As a former White House insider in both the Clinton and Obama administrations, Rahm Emanuel has worked closely with Hillary Clinton and Vice President Joe Biden. But when it comes to who would be the better Democratic presidential candidate come 2016, his mind is made up.
Emanuel votes Hillary.
“If she chooses to run, I've already said I'm going to support her,” the mayor of Chicago told “Power Players.”
"Joe's a good friend, personally,” said Emanuel. “He's obviously worthy of being considered because he's a great vice president, a great senator, has something to offer … In this case, so does the former secretary of state, senator, and first lady.”
Though Emanuel said he is confident that Clinton would win a hypothetical presidential matchup if she chooses to run, he added that Clinton is weighing the prospects of a presidential bid against other personal life factors.
“She's about to be a grandmother,” he said. “And she cares about that, and making sure she has the time. Being a congressman, being a mayor, being a president, being a candidate for president, time is not one of the commodities you have a lot of.”
Emanuel sat down with “Power Players” along with fellow Illinois Democrat Rep. Luis Gutierrez before a panel discussion on immigration reform at the Urban Institute in Washington, D.C. He said that the Republican Party cannot survive on the national stage without changing course on immigration reform.
“I think the ‘leaders of the Republican Party' know where the future is heading, the current of history is heading,” Emanuel said. “The problem is to get there, the boat breaks that they're on. In national elections you cannot be a majority party and be hostile to immigrants.”
For the GOP, Emanuel said, it’s no longer a question of “will” the party change course, but “when.”
Gutierrez described what he sees as a “fight within the Republican Party” between those who stand starkly in opposition to reform as a matter of principle and those who want reform for the sake of the party’s national standing. He pointed to former Florida Gov. Jeb Bush as an example of a pro-reform voice within the GOP.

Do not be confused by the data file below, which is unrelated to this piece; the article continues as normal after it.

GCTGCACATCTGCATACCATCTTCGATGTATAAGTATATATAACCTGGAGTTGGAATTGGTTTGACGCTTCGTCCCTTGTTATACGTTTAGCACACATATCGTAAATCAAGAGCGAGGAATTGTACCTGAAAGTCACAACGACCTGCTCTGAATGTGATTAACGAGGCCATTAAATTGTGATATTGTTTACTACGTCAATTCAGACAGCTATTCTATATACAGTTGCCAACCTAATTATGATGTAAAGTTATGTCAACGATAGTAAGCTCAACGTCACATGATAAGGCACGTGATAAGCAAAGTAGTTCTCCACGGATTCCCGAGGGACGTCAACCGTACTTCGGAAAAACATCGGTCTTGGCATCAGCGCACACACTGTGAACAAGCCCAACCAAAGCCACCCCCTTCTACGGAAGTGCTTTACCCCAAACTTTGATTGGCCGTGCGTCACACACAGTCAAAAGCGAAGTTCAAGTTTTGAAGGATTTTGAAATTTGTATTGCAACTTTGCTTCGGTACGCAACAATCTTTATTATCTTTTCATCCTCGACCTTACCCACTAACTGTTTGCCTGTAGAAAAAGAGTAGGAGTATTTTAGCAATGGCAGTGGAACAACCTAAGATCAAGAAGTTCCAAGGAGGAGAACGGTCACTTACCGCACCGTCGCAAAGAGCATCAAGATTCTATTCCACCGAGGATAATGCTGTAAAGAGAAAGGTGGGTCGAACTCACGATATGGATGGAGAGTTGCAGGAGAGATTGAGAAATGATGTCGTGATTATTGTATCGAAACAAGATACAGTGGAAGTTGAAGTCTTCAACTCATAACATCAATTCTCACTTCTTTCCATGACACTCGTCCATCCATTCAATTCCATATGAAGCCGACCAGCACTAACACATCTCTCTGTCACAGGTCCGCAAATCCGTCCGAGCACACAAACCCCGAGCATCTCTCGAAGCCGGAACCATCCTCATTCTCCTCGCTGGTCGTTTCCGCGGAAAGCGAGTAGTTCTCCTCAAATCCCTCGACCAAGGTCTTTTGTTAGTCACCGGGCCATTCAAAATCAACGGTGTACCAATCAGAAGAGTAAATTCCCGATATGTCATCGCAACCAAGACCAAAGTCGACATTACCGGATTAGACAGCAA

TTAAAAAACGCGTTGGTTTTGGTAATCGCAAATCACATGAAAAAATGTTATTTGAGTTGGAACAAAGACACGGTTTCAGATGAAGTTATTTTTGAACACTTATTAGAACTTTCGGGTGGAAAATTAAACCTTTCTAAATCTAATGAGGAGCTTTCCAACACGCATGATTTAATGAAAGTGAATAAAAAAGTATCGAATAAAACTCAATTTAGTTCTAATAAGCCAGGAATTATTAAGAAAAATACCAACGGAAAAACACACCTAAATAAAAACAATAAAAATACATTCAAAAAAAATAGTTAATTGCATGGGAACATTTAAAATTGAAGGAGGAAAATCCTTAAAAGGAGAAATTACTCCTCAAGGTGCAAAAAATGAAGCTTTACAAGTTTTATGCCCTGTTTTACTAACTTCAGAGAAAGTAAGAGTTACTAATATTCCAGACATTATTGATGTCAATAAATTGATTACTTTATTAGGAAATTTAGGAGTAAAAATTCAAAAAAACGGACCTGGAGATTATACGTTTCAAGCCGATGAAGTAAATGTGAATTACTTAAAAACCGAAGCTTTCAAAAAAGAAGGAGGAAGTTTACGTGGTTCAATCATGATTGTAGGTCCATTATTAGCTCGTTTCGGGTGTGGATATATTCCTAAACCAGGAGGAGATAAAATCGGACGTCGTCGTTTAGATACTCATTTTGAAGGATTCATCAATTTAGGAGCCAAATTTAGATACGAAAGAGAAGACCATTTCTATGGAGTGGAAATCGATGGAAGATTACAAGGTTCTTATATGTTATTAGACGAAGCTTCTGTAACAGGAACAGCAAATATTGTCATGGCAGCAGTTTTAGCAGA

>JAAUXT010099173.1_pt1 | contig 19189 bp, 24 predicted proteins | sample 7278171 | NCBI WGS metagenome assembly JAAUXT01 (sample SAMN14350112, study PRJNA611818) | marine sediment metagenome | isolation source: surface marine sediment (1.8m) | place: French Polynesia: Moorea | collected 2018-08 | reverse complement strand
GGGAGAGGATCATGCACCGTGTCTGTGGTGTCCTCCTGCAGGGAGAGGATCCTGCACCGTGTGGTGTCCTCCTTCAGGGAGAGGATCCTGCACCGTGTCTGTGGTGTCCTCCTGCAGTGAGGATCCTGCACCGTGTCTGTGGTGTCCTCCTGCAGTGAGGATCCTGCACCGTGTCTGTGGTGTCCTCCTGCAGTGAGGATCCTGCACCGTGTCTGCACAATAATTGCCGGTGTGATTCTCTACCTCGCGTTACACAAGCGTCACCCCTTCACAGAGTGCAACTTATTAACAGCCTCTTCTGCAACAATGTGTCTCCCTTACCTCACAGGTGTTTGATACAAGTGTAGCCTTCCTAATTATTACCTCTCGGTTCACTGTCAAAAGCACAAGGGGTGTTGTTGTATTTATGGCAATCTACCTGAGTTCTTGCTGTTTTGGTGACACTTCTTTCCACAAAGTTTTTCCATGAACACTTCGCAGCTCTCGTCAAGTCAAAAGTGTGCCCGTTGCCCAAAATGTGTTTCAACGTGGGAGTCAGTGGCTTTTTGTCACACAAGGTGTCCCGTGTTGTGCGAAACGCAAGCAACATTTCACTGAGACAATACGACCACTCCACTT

“I think when you hear Jeb Bush and other Republican leaders speak about immigration … I don't want to question their motives of where their heart is at, many of them have their heart exactly where Rahm Emanuel and I have our heart,” he said. “And that is to do well and to make sure people have a system that is fair.”
Gutierrez also acknowledged that the slow pace of change on the issue and the record number of deportations under President Obama have not been helpful to Democrats. But, he said, President Obama is preparing to take executive action to reform the country’s immigration system if Congress does not put forth legislation by the summer’s end.
“If Republicans do not act, I assure them that this president will act, in a huge, very broad manner,” Gutierrez said. “If it's the end of the summer, and, Jim, you look at me and say, ‘Luis, for all your optimism, you know nothing's going to happen,’ the president is going to act in a very expansive manner.”
Emanuel also believes that Obama will “absolutely” act if Congress does not, “because certain issues are so urgent to the nation's future that a president must act.”
“He can't legalize them, but he can stop their deportation, and put them in a safe place,” Gutierrez added. “If they want to simply be a regional party, a party of little cities, and regions in a few states, okay, because that is your future. Abraham Lincoln … first Republican president, George Bush, 2004, you watch, he's going to be the last Republican president for a long time.”
For more of the interview with Emanuel and Gutierrez, including what sets Chicago apart as a “sanctuary city” for undocumented immigrants, check out this episode of “Power Players.”
ABC News’ Alexandra Dukakis, Tom Thornton, John Bullard, and Vicki Vennell contributed to this episode.